with Trevor Wright
Source: Government of Nunavut Department of Health
ᐊᑎᓕᐅᖅᑎᑦᑎᔪᖃᖅᑐᖅ ᑲᒪᒋᔭᐅᑦᑎᐊᕐᓂᖅᓴᐅᖁᑉᓗᒋᑦ ᐃᓐᓇᑐᖃᐃᑦ
‘ᐃᓱᒪᒋᙱᑐᐃᓐᓇᕈᓐᓇᙱᓐᓇᑉᑎᒍᑦ ᐊᑐᕚᒦᑎᑐᐃᓐᓇᕐᓗᒋᑦ,’ ᑕᐃᒪᓐᓇ ᐅᖃᖅᖢᓂ ᒥᓂᔅᑕᐅᓚᐅᖅᓯᒪᔪᖅ ᒪᓃᑦᑐᖅ ᑕᒻᓴᓐ Northern News Services
Last year’s Northwestel directory art contest winner for Nunavut was Baker Lake’s Kaytlyn Amitnak, with her painting Dancing Grizzly Bear. Photo courtesy of Northwestel
Northwestel holding 2022-23 art competition
Nunavut/NWT Northwestel is hosting its annual contest to see which northern artist will have their work featured on its 202223 phone book. Works to be considered must be two-dimensional, original, hand-rendered artwork (acrylic, oil, watercolour, silkscreen, etc) or digital visual artworks (digital painting, drawing, or computer-generated still images). The artwork cannot have already been published, reproduced in any format or exhibited, and the artist should not have future plans to sell, publish, reproduce or exhibit the artwork. A maximum of two pieces may be submitted by each artist. Artists whose work has been featured on a Northwestel directory within the last four years are not eligible to enter. For more information on how to enter, artists can visit nwtel.ca/artcontest. Entries must be received by Oct. 25.
Beginners sewing program to start in November
Rankin Inlet Community Wellness Ranking Inlet is going to start the Arnait Ajungitut Beginners Sewing Program starting on Nov. 1 to 5, for those 36 years of age and up who are interested in learning how to sew mitts, hats, or slippers out of seal skin, leather, sheepskin or beaver. Deadline to sign up will be on Oct. 27, to sign up contact Christina Best at the Hamlet Office (645-2895, ext 1006), or email email@example.com
Hamlet hosting workshops for single moms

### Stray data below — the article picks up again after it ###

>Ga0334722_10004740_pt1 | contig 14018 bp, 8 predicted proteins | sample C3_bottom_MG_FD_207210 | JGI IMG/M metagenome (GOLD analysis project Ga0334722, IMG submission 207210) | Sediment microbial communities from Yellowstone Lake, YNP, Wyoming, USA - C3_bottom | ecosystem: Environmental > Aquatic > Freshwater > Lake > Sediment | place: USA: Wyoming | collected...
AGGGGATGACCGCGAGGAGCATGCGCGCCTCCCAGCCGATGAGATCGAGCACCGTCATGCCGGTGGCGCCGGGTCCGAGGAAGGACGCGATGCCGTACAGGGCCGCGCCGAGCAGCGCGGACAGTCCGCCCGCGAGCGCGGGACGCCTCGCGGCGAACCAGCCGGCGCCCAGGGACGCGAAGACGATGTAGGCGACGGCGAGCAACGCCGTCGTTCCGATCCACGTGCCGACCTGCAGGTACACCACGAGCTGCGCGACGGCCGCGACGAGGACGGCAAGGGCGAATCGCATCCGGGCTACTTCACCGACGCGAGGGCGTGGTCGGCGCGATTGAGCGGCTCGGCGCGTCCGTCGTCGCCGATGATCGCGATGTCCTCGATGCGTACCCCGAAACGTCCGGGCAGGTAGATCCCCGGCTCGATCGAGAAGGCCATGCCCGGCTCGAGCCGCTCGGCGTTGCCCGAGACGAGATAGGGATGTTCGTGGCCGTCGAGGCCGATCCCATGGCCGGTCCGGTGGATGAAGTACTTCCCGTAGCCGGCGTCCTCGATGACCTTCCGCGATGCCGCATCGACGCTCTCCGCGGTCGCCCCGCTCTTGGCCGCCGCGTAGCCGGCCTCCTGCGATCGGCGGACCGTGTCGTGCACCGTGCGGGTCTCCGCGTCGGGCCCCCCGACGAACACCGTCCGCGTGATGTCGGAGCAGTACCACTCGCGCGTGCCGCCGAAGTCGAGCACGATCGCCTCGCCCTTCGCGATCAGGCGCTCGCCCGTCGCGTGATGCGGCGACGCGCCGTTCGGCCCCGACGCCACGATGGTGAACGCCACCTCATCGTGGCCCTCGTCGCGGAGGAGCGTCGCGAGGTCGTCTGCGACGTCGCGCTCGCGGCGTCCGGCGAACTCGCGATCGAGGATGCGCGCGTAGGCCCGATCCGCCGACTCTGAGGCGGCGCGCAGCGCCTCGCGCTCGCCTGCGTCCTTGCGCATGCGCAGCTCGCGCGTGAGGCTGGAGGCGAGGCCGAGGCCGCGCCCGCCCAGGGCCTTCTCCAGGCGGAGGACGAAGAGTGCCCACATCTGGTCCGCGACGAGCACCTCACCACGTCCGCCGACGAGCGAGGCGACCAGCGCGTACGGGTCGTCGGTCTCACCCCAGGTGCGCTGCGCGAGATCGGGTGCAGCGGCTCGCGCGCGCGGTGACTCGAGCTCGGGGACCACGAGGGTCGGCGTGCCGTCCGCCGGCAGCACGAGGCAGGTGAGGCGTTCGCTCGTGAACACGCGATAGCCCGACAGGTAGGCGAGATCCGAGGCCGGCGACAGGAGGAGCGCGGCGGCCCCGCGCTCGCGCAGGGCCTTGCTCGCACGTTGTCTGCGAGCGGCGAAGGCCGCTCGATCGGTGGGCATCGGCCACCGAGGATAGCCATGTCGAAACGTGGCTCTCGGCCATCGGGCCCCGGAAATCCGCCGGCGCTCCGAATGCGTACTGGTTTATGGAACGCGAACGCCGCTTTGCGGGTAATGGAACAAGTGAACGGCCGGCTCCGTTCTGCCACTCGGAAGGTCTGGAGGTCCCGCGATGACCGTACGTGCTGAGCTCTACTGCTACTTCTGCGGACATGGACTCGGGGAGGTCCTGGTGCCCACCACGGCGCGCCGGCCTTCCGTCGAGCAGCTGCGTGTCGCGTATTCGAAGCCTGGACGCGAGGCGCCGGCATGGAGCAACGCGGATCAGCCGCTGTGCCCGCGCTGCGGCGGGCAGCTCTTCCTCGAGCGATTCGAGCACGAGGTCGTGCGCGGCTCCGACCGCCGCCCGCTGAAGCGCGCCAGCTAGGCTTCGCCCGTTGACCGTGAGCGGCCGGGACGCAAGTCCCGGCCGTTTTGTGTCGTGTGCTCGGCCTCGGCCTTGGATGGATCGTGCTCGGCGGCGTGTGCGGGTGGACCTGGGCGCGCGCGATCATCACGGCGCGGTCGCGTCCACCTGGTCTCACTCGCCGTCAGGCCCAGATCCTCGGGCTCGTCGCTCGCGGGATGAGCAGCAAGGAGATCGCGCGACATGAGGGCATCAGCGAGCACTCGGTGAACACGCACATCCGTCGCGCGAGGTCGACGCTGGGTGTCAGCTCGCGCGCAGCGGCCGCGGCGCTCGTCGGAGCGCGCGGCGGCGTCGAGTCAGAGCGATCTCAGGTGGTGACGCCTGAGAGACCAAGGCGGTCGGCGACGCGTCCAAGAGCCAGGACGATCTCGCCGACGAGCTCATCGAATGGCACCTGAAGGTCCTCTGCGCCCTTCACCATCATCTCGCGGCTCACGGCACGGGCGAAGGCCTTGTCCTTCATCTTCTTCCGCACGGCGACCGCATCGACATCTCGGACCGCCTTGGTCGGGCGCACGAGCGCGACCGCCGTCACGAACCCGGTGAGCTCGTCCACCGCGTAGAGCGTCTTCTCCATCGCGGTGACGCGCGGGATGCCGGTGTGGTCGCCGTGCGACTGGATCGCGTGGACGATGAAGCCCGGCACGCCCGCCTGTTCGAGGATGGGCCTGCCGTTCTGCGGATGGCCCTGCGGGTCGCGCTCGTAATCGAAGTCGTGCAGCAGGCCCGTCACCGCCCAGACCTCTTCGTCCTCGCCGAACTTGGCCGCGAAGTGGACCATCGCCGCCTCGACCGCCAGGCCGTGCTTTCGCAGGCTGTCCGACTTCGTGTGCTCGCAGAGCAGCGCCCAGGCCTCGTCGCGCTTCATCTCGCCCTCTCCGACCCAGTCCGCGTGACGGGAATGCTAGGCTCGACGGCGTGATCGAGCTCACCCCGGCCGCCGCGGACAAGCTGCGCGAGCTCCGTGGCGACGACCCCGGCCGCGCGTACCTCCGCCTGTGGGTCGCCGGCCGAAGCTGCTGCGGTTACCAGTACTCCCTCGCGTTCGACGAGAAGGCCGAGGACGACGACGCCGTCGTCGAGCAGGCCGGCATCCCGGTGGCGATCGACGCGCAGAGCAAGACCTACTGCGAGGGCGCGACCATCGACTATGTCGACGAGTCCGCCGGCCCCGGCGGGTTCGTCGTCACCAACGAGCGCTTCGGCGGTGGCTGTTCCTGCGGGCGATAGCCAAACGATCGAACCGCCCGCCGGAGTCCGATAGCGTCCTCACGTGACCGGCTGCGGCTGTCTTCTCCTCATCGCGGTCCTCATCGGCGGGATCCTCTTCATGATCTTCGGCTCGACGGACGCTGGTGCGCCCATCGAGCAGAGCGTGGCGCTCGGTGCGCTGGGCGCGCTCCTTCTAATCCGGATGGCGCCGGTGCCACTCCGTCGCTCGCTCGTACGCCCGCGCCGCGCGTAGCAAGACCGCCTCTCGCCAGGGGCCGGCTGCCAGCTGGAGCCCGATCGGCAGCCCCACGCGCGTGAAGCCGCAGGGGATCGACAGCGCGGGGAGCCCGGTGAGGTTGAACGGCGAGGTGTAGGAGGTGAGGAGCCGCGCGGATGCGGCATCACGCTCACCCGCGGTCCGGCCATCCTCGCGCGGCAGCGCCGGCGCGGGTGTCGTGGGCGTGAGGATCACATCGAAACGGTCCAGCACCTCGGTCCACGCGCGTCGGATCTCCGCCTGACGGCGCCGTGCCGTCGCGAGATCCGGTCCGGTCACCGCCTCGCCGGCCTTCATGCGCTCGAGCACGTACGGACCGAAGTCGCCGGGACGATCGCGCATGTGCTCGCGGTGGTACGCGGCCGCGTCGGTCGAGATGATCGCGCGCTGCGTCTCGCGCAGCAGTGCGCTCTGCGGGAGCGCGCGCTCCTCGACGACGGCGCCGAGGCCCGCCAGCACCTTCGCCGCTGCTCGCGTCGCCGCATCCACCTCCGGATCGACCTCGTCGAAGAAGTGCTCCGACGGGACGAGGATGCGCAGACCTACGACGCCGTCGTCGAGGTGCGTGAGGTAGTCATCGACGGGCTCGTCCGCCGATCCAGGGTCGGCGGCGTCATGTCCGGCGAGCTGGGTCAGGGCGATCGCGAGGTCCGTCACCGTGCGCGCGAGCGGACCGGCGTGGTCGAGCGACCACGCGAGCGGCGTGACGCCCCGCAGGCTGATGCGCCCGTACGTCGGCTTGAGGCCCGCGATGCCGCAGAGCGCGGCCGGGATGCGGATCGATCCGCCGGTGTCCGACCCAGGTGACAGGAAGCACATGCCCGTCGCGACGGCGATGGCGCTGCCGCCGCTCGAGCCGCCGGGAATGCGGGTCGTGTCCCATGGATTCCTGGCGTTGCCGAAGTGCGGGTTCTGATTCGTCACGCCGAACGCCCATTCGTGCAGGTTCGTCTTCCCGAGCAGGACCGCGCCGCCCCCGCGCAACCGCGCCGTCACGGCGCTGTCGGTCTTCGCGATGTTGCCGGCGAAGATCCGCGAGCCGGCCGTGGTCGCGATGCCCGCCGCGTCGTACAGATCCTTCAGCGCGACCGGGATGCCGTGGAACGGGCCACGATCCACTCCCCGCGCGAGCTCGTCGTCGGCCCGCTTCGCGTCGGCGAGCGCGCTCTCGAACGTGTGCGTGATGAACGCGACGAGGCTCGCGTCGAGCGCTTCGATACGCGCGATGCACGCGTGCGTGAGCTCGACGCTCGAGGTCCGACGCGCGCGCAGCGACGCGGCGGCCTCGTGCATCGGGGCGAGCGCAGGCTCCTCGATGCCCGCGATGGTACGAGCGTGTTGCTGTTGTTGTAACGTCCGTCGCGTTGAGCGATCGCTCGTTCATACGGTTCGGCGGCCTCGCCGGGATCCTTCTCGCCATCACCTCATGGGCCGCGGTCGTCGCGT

Arviat The Hamlet is hosting a Single Mothers Group consisting of a number of workshops for single mothers in the community. These include an Elders discussion, art therapy, cooking and a sewing project. There are 20 spots consisting of two groups of 10, and the program runs throughout Nov. Workshop sessions will take place at the visitors centre from 7 to 9 p.m. on different dates for each group. Those who are interested can contact either Patt Kigusiutnar or Stephanie Bell at the Hamlet Office: 857-2841 ext: 1003 or 1019.
ᓄᓇᕗᒥ ᒪᓕᒐᓕᐅᖅᑎᐅᖃᑦᑕᓚᐅᖅᑐᖅ ᓴᖅᑭᑎᑦᑎᔪᖅ ᐊᑎᓕᐅᕈᑎᒥᒃ ᒐᕙᒪᒃᑯᑦ ᐱᐅᓯᕚᓪᓕᖅᑎᑦᑎᖁᑉᓗᒋᑦ ᐃᓐᓇᑐᖃᐅᓯᕝᕕᖕᓂᒃ ᓄᓇᕗᒥ. “ᐃᓄᐃᑦ ᐃᓐᓇᑐᖃᐃᑦ ᓂᐱᖃᙱᒻᒪᑕ – ᐅᕙᑉᑎᓐᓂᒃ ᑐᙵᑎᖃᕋᓱᖕᒪᑕ ᓂᐱᖃᕈᒪᑉᓗᑎᒃ,” ᑕᐃᒪᓐᓇ ᑎᑎᕋᖅᓯᒪᔪᖅ ᐊᑎᓕᐅᑎᑦᑎᒍᑕᐅᓇᓱᒃᑐᖅ. “ᐃᓚᒥᓃᑦᑐᒪᔪᑦ ᓄᓇᒥᓃᑦᑐᒪᔪᓪᓗ. ᑭᓯᐊᓂ ᓅᑕᐅᖃᑦᑕᕐᒪᑕ… ᐊᐅᓪᓚᖅᑎᑕᐅᒐᔪᒃᑐᑦ ᓄᓇᕗᑦ ᓯᓚᑖᓄᑦ ᖃᑉᓗᓈᑦ ᓄᓇᖓᓄᑦ ᑲᓇᑕᒥ – ᓅᑕᐅᔪᑦ ᐃᓄᑑᑎᑕᐅᔭᖅᑐᖅᖢᑎᒃ ᐊᒻᒪᓗ ᐅᑎᔾᔮᕈᓐᓃᖅᖢᑎᒃ. ᐸᕐᓇᐅᑎᖃᕆᐊᓕᒃ, ᐅᑉᓗᒥ ᐊᑐᓂ ᓄᓇᓕᖕᓂ – ᓄᓇᓕᖕᓂ ᐊᕕᒃᑐᖅᓯᒪᔪᓂᑐᐃᓐᓇᐅᙱᑦᑐᖅ – ᐃᓂᖃᕈᓐᓇᖁᑉᓗᒋᑦ ᐃᓐᓇᑐᖃᐃᑦ.” ᓴᖅᑭᑎᑕᐅᓯᒪᔪᖅ ᒥᓂᔅᑕᐅᖃᑕᐅᓚᐅᖅᓯᒪᔪᒧᑦ ᒪᓃᑦᑐᖅ ᑕᒻᓴᓐᒧᑦ, ᐊᓯᖏᓐᓄᓪᓗ, ᐊᑎᓕᐅᕈᑎ ᐊᐱᕆᔪᖅ ᓄᓇᕗᑦ ᒐᕙᒪᒃᑯᖏᓐᓂᒃ ᐃᓐᓇᑐᖃᐅᓯᕝᕕᖕᓂᒃ ᓴᓇᖁᑉᓗᒋᑦ ᐊᑐᓂ ᓄᓇᓕᖕᓂᒃ ᐊᒻᒪᓗ ᓄᑖᙳᖅᑎᕐᓗᒋᑦ ᐃᓐᓇᑐᖃᐅᓯᕝᕕᐅᓕᐊᓂᒃᑐᑦ. ᐊᐱᕆᓯᒪᔪᖅᑕᐅᖅ ᒐᕙᒪᒃᑯᑦ ᐱᕙᓪᓕᐊᑎᑦᑎᖁᑉᓗᒋᑦ ᐊᔪᕈᓐᓃᖅᓴᕈᑎᓂᒃ ᓄᓇᓕᖕᓂᒃ ᑲᒪᒋᔭᐅᔪᓐᓇᖁᑉᓗᒋᑦ ᐃᓐᓇᑐᖃᐃᑦ ᐋᓐᓂᐊᖃᕐᓇᙱᑦᑐᓕᕆᓂᒃᑯᑦ ᐊᒻᒪᓗ ᓴᖅᑭᑎᑦᑎᓗᑎᒃ ᐸᕐᓇᐅᑎᓂᒃ ᐃᓐᓇᑐᖃᐃᑦ ᖃᑉᓗᓈᑦ ᓄᓇᖓᓃᑦᑐᑦ ᓄᓇᕗᒧᑦ ᐅᑎᖅᑎᑕᐅᔪᓐᓇᖁᑉᓗᒋᑦ. ᐊᑎᓕᐅᖅᑎᑦᑎᓂᖅ ᓴᖅᑭᑦᑐᖅ ᐊᒃᓱᕈᕐᓇᖅᑐᒃᑰᓕᖅᑎᓪᓗᒋᑦ ᐃᓐᓇᑐᖃᐃᑦ ᑲᒪᒋᔭᐅᖃᑦᑕᕐᓂᖏᑦ ᖃᓄᖅᑑᕈᑕᐅᔭᕆᐊᖃᓕᖅᑎᓪᓗᒋᑦ ᓄᓇᕗᒥ. ᓄᓇᕗᒥ ᑐᓴᒐᒃᓴᓕᕆᔨᒃᑯᑦ ᐅᖃᐅᓯᐅᓚᐅᖅᑐᑎᑐᑦ, ᔮᓐ ᒪᐃᓐ, ᒪᓕᒐᓕᐅᖅᑎ ᐊᕐᕕᐊᑦ ᐅᐊᖕᓇᖓᓂᒃ - ᑎᑭᕋᕐᔪᐊᕐᒥᓗ, ᓄᓇᕗᑦ ᒐᕙᒪᒃᑯᖏᓐᓂᒃ ᐊᐱᖅᑯᑎᖃᓚᐅᕐᒪᑦ ᐸᕐᓇᐅᑕᐅᔪᑦ ᒥᒃᓴᓄᑦ ᓄᓇᓕᖕᓂ ᐊᕕᒃᑐᖅᓯᒪᔪᓂᒃ ᐋᓐᓂᐊᖅᑐᑦ ᐃᑲᔪᖅᑕᐅᕝᕕᒃᓴᖏᓐᓄᑦ “ᐱᒻᒪᕆᐊᓘᑎᓪᓗᒋᑦ ᑲᒪᒋᔭᐅᑲᐅᑎᒋᓯᒪᙱᓐᓂᖏᓐᓄᑦ.” “ᓈᒻᒪᒃᓴᙱᑦᑎᐊᖅᑐᖓ ᐸᕐᓇᐅᑕᐅᔪᓂᒃ ᐅᑉᓗᒥᒧᑦ … ᐃᒃᐱᒍᓱᒃᑲᒪ ᒐᕙᒪᒋᔭᖅᐳᑦ ᑐᙵᕕᖃᑦᑎᐊᖅᑎᑦᑎᓯᒪᙱᒻᒪᑕ ᐃᓐᓇᑐᖃᐅᓯᕝᕕᑦ ᒥᒃᓵᓄᑦ,” ᐅᖃᖅᖢᓂᓗ 2020 ᐅᑭᐊᒃᓵᖓᓂ ᒪᓕᒐᓕᐅᖅᑏᑦ ᑲᑎᒪᑎᓪᓗᒋᑦ ᑕᐃᒪᓐᓇ. “ᐊᐃᑦᑖᖑᒐᓗᐊᖅ, ᓴᖅᑭᑎᑕᐅᖅᑳᖅᑎᓪᓗᒍ ᐃᒪᓐᓈᖅᑐᕈᑎᒋᔪᒪᔭᖅᐳᑦ, ᒐᕙᒪᒃᑯᑦ ᐱᓕᕆᐊᕆᓇᓱᒃᑕᖏᑦ ᐃᓐᓇᑐᖃᐅᓯᕝᕕᑦ ᒥᒃᓵᓄᑦ ᑲᒪᒋᔭᐅᔫᔭᕐᒪᑕ ᒪᑐᓯᒪᔪᒃᑯᑦ.” ᓄᓇᕗᑦ ᒐᕙᒪᒃᑯᖏᑦᑕ ᐸᕐᓇᐅᑎᖓ ᓴᓇᔪᒪᓂᕐᒧᑦ 24-ᓂᒃ ᐃᒡᓕᖃᖅᑐᒥ ᐋᓐᓂᐊᖅᑐᓄᑦ ᐃᓂᒋᔭᐅᓂᐊᖅᑐᒥᒃ ᑲᖏᖅᖠᓂᕐᒥ ᐱᒋᐊᕐᓗᒍ 2021-ᒥ. ᑕᐃᒪᓐᓇᑦᑕᐅᖅ ᓴᓇᔭᐅᔪᖃᕐᓂᐊᖅᖢᓂ ᐃᖃᓗᒃᑑᑦᑎᐊᕐᒥ ᐊᒻᒪᓗ 48-ᓂᒃ ᐃᒡᓕᖃᖅᑐᒥᒃ ᐃᖃᓗᖕᓂ. ᑭᓯᐊᓂᓕ, ᑕᐃᒪᓐᓇᑦᑕᐅᖅ ᑐᒃᓯᕋᐅᑕᐅᓯᒪᔪᑦ ᖁᕐᓗᖅᑑᕐᒧᑦ, ᒥᑦᑎᒪᑕᓕᖕᒧᑦ, ᖃᒪᓂ’ᑐᐊᕐᒧᑦ ᐊᒻᒪᓗ ᑭᙵᕐᓄᑦ ᐋᒃᑳᖅᑕᐅᓯᒪᑉᓗᑎᒃ. ᑕᒻᓴᓐ ᐅᖃᖅᖢᓂ ᑕᐃᒪᑐᕉᖅ ᐊᑎᓕᐅᖅᑕᐅᑎᑕᖓ ᓴᖅᑭᑎᑕᐅᔪᓐᓇᕐᓂᐊᖅᐳᖅ ᒪᓕᒐᓕᐅᕐᕕᖕᒥ ᓄᓇᕗᒥᐅᑦ ᓂᕈᐊᕐᓂᖃᖅᑳᖅᑎᓪᓗᒋᑦ ᐅᑐᐱᕆ 25-ᒥ. “ᒫᓐᓇᐅᔪᖅ ᓈᒻᒪᖅᑰᖅᑐᖅ ᑲᒪᒋᔭᐅᒃᐸᑦ ᓂᕈᐊᖅᑕᐅᔪᑦ ᑲᑎᒪᒋᐊᖅᑳᖅᑎᓐᓇᒋᑦ,” ᑕᐃᒪᓐᓇ ᐅᖃᖅᖢᓂ. ᖃᓄᐃᓕᐅᕈᑕᐅᓚᐅᖅᑐᑦ ᑕᐃᑉᓱᒪᓂ ᓴᖅᑭᒃᑲᓐᓂᑐᐃᓐᓇᖅᖢᑎᒃ ᑕᒻᓴᓐ ᐅᖃᐅᓯᖃᑦᑎᐊᓚᐅᖅᑐᖅ ᖃᓄᖅ ᐃᓐᓇᑐᖃᐃᑦ ᐊᐅᓪᓚᖅᑎᑕᐅᖃᑦᑕᕐᓂᖏᓐᓄᑦ ᖃᑉᓗᓈᑦ ᓄᓇᖓᓄᑦ. “ᖃᓄᐃᓕᐅᕈᑕᐅᕙᓚᐅᖅᑐᑦ ᐃᓐᓇᑐᖃᑉᑎᓐᓄᑦ 1960-ᒋᔭᖏᓐᓂᒃ ᐊᑐᒃᑲᓐᓂᖅᑑᔭᓕᕋᑉᑎᒍᑦ,” ᑕᐃᒪᓐᓇ ᐅᖃᖅᖢᓂ, ᐃᓛᒃᑰᖓᑉᓗᒋᑦ ᒫᓐᓇᐅᔪᖅ ᖃᓄᐃᑦᑑᓂᖏᑦ ᐊᒻᒪᓗ ᒐᕙᒪᑐᖃᒃᑯᑦ ᐊᒥᓱᓂᒃ ᐳᕙᒡᓗᒡᕕᓕᐊᖅᑎᑦᑎᖃᑦᑕᓚᐅᕐᓂᖏᓐᓄᑦ 1940-ᖏᓐᓂᒃ, 1950ᖏᓐᓂᒃ ᐊᒻᒪᓗ 1960-ᖏᓐᓂᒃ. ᑕᒪᕐᒥᒃ ᒪᓕᒃᑕᒃᓴᓕᐊᖑᔪᑦ ᐊᒃᓱᕈᕐᓇᖅᑐᒃᑰᕈᑕᐅᓚᐅᖅᑐᑦ ᓄᓇᖃᖅᑳᖅᓯᒪᔪᓄᑦ ᑲᓇᑕᒥ ᐊᒻᒪᓗ “ᐅᖃᐅᓯᕐᒥᓂᒃ ᐊᓯᐅᔨᓯᒪᓕᖅᖢᑎᒃ” ᐊᒻᒪᓗ “ᐃᓅᖃᑎᒌᖕᓂᕐᒥᒃ ᐱᒻᒪᕆᐅᑎᑕᐅᔪᓂᒃ.” 40 ᐅᖓᑖᓃᑦᑐᑦ ᐃᓐᓇᑐᖃᐃᑦ Embassy West
ᒪᓃᑦᑐᖅ ᑕᒻᓴᓐ ᐊᑎᓕᐅᖅᑎᑦᑎᔪᖅ ᓄᓇᕗᑦ ᒐᕙᒪᒃᑯᖏᑦ ᐃᓐᓇᑐᖃᕐᕕᖕᓂᒃ ᐊᖏᕐᕋᒃᓴᓕᐅᖁᔨᑉᓗᓂ ᐊᑐᓂ ᓄᓇᓕᖕᓂᒃ ᐊᒻᒪᓗ ᐋᖅᑭᒃᓱᖅᑕᐅᓗᑎᒃ ᐋᖅᑭᒃᓱᕆᐊᓖᑦ.
Manitok Thompson has launched a petition calling upon the Government of Nunavut to build an Elder care home in each community and fix existing ones. Photo courtesy of Manitok Thompson